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UK music tourism generated a £6.6 billion economic boost in 2022, says UK Music

By | Published on Tuesday 18 July 2023

UK Music

Music tourism in the UK surged last year following the end of COVID restrictions, with UK Music estimating that the number of British people travelling to another part of the country to attend live music events in 2022 was 13.3 million. Another 1.1 million international visitors came to the UK to attend a festival or show. And total music tourism spending across the year reached £6.6 billion.

This is all according to ‘Here, There And Everywhere’, the latest report from the cross-sector trade group on music tourism, which puts the spotlight on how live music draws people to certain towns, cities or regions, boosting local economies in the process.

For the purposes of its report, UK Music defines a music tourist as “anyone who has travelled at least three times the average commute for their region”, using postcodes attached to ticket purchases to identify which gig-goers have travelled that kind of distance to attend an event.

Some of those people have obviously travelled much further than that, including those that came from outside the UK to attend a festival or show.

When it comes to figuring out the economic impact, among the things taken into account are ticket sales, food and beverage sales, merchandise, venue parking, camping fees, accommodation, travel, and additional spending outside of venues while attending an event.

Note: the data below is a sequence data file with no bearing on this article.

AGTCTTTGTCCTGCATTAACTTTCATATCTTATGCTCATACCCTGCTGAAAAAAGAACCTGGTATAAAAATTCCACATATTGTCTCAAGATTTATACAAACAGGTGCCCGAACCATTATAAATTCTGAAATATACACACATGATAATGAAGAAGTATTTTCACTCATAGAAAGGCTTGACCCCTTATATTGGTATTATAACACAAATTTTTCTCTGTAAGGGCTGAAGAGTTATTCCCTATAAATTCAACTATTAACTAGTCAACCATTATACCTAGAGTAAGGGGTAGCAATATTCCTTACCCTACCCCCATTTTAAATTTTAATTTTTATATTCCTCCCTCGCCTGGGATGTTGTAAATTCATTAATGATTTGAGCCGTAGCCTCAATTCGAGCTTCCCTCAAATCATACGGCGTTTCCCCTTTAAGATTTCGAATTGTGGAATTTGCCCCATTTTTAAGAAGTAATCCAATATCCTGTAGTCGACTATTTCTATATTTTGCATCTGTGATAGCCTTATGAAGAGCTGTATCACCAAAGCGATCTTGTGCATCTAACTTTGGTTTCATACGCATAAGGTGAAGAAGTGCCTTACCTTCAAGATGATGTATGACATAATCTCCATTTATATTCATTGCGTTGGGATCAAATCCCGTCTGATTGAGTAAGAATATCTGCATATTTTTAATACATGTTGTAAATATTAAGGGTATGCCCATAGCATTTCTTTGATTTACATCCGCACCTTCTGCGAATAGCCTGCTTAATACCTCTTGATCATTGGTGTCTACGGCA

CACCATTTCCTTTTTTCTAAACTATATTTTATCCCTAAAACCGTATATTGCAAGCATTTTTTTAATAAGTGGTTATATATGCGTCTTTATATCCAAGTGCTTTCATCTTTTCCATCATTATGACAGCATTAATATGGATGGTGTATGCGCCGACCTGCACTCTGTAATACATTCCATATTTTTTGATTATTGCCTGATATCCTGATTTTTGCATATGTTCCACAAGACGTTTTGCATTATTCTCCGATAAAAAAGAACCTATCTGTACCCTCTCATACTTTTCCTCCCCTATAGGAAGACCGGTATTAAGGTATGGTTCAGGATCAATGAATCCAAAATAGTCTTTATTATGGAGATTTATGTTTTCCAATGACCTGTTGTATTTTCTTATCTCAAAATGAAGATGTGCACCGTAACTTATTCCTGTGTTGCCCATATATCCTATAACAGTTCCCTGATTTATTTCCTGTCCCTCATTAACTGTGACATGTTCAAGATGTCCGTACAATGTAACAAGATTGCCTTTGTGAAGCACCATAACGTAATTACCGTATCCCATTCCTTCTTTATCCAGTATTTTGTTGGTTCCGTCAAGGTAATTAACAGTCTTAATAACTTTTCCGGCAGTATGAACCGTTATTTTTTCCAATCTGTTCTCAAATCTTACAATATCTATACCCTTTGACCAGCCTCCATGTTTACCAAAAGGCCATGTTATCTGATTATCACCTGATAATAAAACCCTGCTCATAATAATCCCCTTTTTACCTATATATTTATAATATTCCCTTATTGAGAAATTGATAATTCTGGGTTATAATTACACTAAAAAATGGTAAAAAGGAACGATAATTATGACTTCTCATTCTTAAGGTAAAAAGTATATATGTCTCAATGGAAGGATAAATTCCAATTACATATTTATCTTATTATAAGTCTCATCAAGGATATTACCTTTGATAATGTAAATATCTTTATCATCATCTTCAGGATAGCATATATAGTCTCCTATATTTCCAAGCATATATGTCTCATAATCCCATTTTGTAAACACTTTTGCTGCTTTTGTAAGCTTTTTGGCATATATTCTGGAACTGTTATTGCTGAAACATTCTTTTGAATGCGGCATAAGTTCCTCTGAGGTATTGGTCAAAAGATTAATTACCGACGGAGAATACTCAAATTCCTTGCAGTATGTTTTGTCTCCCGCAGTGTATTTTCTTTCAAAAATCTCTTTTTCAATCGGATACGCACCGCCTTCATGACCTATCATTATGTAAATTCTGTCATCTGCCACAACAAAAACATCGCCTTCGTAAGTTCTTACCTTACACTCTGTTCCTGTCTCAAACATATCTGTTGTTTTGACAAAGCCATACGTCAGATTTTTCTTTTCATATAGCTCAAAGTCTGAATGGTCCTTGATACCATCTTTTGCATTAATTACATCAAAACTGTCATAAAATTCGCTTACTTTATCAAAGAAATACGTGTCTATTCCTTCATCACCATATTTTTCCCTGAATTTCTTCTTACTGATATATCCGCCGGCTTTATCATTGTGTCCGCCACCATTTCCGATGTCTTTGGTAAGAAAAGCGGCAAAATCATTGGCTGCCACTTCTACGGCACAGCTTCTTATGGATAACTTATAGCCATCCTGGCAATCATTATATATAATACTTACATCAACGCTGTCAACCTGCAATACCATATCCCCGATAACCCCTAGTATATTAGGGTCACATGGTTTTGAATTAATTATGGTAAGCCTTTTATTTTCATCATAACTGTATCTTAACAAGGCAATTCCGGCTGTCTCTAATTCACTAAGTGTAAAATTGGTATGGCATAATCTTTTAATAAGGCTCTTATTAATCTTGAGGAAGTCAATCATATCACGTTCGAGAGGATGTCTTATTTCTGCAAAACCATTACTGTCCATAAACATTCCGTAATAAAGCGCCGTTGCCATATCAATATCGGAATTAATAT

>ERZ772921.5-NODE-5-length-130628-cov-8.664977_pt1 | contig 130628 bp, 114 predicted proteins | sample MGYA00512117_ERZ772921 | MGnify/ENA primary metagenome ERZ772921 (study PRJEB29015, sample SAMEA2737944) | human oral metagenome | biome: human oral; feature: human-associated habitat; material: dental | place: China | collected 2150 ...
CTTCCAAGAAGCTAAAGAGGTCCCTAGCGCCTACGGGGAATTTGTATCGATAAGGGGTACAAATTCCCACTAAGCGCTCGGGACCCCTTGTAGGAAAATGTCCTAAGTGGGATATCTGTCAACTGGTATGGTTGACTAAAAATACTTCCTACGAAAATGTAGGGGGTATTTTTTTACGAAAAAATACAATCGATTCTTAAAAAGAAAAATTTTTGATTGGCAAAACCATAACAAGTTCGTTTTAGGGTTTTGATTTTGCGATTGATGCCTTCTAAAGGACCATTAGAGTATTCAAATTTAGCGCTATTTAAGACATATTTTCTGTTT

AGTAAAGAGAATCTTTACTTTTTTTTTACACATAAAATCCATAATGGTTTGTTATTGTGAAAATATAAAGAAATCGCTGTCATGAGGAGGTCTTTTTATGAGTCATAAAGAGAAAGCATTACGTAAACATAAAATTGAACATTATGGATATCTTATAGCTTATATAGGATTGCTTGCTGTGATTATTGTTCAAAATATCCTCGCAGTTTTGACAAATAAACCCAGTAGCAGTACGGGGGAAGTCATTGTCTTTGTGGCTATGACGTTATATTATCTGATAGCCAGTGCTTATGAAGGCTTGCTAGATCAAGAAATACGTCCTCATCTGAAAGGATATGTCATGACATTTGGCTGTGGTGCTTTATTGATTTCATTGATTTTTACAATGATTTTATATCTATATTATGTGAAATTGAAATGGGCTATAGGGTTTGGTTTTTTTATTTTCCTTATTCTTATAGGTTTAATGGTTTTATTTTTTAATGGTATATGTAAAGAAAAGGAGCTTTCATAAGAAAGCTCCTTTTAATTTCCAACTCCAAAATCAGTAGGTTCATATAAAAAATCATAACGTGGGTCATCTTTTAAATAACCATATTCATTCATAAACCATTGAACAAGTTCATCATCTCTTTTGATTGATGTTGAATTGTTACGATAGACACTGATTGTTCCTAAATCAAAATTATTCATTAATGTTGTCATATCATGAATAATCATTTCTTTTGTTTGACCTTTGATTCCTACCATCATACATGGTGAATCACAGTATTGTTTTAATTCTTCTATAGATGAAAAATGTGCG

UK Music boss Jamie Njoku-Goodwin says of the latest stats: “The numbers show in certain terms what we all felt in 2022: the excitement for live music to come back for the first full year since the COVID-19 pandemic. With 14.4 million music tourists helping to generate £6.6 billion in spending across the year and supporting 56,000 full-time jobs, it really was quite the return”.

And, he adds, while the stats show the direct impact live music has on local economies around the UK, music at large arguably has an even bigger impact on tourism.

“The cultural soft power of music is a driving force behind tourism”, Njoku-Goodwin says. “The UK’s music scene has permeated global consciousness, shaping fashion, art, and even political movements all over the world. British artists have long held an ability to resonate with diverse audiences, transcending both language and cultural barriers”.

But, of course, it is no secret that much of the live sector has struggled commercially since the end of the pandemic, with the costs of staging shows and running venues increasing rapidly, but the cost of living crisis making it difficult to just increase ticket prices.

So, unsurprisingly, UK Music’s new report urges central government and local authorities to do more to support the sector to ensure future growth.

“There is a growing recognition of the need to support and boost music at the regional level to ensure the UK’s music scene can thrive”, Njoku-Goodwin goes on. “Local authorities are now actively exploring innovative strategies and initiatives to leverage music tourism as a driver of economic and cultural growth”.

To encourage such strategies and initiatives, UK Music has also produced a toolkit to help local authorities better support their local music communities.

Recommendations in that toolkit include “using data to ensure music is at the heart of planning and licensing policy”; “creating a register of available spaces and places to support music activities”; “enshrining music and the local community in regeneration and development”; and “setting up or supporting city-wide music advisory boards”.

You can download the new report here.